Asuka was careful, but the moment Shaman Nichiwa departed, she hurried to unroll the scroll and began to translate the old text:
In those days, Lord Tōshin Nichiwa was advisor to the hiwau. He was wise and good, and blessed with lands that provided him much wealth. His daughter married the hiwau. His son served as captain of the guard, and his wife managed the accounts of their lands.
One evening Lady Sōjin, who was a rival of Tōshin, invited all the court to her palace and held a gaming tournament. At first, Tōshin refused. Then he played the hiwau, and as he was about to win, Lady Sōjin shouted that she saw Tōshin cheat.
The nobles began to shout. All the men and women who had ever been jealous of Tōshin sided with Sōjin. The hiwau did not intervene in the dispute.
The next morning, Tōshin left the Capital, humiliated. All who hated him claimed that this was an admission of guilt, and Tōshin was horrified to hear that he had been banished and could never return. His son was stripped of his post and left to join his father, but bandits killed him as he left the Capital.
The next week, his daughter died in childbirth. Then a Star Tribe crept down from the mountains and burned his home and conquered his lands. He wandered the wilderness with his wife. One evening, Tōshin was struck by lightning.
“The world is dark and chaotic,” Tōshin told his wife as he gained consciousness. “But we have been dealt a great injustice.”
“Then we should seek to inform this injustice,” said his wife.
Despite their banishment, Tōshin and his wife walked to the Capital. On the road, Tōshin was struck by lightning a second time. When he awoke, he said he saw a nest of lightning snakes, which is the god of the Sōjin, hissing at him. His left leg hurt, so he had to limp. But they kept going.
When they approached the palace of the hiwau, Tōshin’s wife collapsed and said she could walk no further. Tōshin kept going.
At the palace, the hiwau was hosting a great feast, and all the nobles had been invited. Tōshin strode into the hall with his tattered clothes and beard. The nobles, thinking he was a vagabond, laughed at him and mocked his limp.
“How quick you are to ridicule,” boomed Tōshin. “How little you know about the reversal of fortune... I was once one of you. I am Tōshin Nichiwa, and I have travelled and lost much at the transition points in life. At every crossroad, you have sought to strike me down and make me lose hope. I have kept walking because I know that the world has chaos, and fortunes can improve.”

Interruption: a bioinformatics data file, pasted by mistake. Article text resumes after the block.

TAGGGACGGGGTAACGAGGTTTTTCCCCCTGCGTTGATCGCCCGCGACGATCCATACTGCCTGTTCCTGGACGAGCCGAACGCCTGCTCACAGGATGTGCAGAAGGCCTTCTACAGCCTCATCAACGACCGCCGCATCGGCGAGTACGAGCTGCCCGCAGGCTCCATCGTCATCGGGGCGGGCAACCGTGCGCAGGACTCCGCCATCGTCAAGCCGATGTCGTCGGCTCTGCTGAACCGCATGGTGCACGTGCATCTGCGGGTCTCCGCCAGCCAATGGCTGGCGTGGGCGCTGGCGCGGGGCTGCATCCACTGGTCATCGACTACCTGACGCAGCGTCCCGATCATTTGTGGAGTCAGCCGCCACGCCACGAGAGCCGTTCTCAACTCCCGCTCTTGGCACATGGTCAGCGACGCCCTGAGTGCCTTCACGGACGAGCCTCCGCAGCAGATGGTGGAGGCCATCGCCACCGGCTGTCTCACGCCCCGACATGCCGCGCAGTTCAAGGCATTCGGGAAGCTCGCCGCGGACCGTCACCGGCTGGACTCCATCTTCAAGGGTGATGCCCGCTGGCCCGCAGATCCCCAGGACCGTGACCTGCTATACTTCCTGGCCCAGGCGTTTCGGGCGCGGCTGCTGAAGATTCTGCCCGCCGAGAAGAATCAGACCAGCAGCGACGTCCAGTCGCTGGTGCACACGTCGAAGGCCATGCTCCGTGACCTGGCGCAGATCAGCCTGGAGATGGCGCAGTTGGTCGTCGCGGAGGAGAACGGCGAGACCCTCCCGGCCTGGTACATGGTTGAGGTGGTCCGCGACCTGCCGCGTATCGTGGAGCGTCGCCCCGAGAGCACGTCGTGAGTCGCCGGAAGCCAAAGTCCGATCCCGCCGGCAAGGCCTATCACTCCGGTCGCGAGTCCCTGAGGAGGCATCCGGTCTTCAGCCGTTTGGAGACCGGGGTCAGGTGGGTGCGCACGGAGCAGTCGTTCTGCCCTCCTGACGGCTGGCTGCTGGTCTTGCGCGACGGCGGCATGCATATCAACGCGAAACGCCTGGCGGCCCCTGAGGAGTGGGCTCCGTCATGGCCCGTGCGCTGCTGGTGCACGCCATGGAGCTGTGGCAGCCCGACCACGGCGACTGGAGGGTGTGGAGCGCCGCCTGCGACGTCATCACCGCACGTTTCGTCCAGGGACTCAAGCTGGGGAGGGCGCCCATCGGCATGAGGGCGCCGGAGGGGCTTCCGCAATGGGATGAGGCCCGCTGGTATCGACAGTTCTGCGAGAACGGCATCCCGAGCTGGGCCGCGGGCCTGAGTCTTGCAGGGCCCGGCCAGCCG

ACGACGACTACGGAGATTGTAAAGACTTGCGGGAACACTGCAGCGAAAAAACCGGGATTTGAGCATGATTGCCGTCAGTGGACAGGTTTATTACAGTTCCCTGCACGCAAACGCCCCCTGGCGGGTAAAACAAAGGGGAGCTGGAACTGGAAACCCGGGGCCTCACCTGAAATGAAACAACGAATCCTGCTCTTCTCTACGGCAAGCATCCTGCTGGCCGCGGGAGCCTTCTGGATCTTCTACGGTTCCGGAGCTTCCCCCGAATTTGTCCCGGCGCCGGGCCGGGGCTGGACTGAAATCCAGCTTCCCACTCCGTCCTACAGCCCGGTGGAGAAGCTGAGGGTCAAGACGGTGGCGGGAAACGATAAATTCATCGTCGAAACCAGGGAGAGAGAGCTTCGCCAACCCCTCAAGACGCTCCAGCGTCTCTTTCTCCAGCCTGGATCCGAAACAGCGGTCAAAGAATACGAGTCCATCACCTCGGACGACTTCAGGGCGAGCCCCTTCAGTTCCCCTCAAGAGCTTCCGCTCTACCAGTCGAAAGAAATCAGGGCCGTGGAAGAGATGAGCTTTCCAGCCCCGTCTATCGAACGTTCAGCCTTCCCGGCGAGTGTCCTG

Lightning flashed, to the amazement of the nobles, hitting Tōshin. He fell and died without another word.
The hiwau took pity on the man and had him buried at the northwest intersection beside the palace. That evening, Lady Sōjin’s carriage crashed at an intersection, and she died before they could carry her from the road.
Five more nobles died on the road that night. All had mocked Tōshin. No one left their homes for the next week out of fear.
Tōshin’s wife told the hiwau she saw a glowing light on the place where they buried her husband. They agreed that something powerful was at work, and the hiwau had a shrine built at the intersection. The same evening the shrine was completed, Tōshin’s wife gave birth to twins, and a bright light shone on every road.
Tōshin appeared beside his shrine, awash in spectral light, a dead snake draped around his shoulders. The shrine attendants watched as Tōshin approached the crib and he laid the lightning snake at his wife’s feet.
Ever since that night, Tōshin Nichiwa has been worshipped as the God of the Crossroads.
By the time she finished translating the text, the sun had begun to set. Asuka was so absorbed in the text and its obvious implications that she had completely forgotten about the hiwau’s party.
Asuka urged her palanquin bearers to take her to the Shinrusu shrine.
“Stop here,” she commanded, and they paused a block from the shrine. “I’ll continue on foot.”
Asuka bowed at the gate and crept inside. The shrine was empty, save for the crickets and the trickle of water. The clam flowers had long since turned brown, their petals raked to the sides of the path. Something in the precincts tingled her fingers. The aura grew clammy, and as she reached the inner shrine, a great fog rolled off the bay.
Asuka whispered a purifying spell and touched her forefinger to her forehead. She bent over and opened one of the pits. Raw gold glittered in the muted candlelight. Asuka closed it.
The next contained rotten horseflesh. Asuka gagged and covered it, the spell candle flickering as she adjusted the lid. Another pit had barnacles and sea urchins, their spines flexing. As she slid the cover back over the pit, she heard the crunch of someone stepping on the dried flowers beside the path.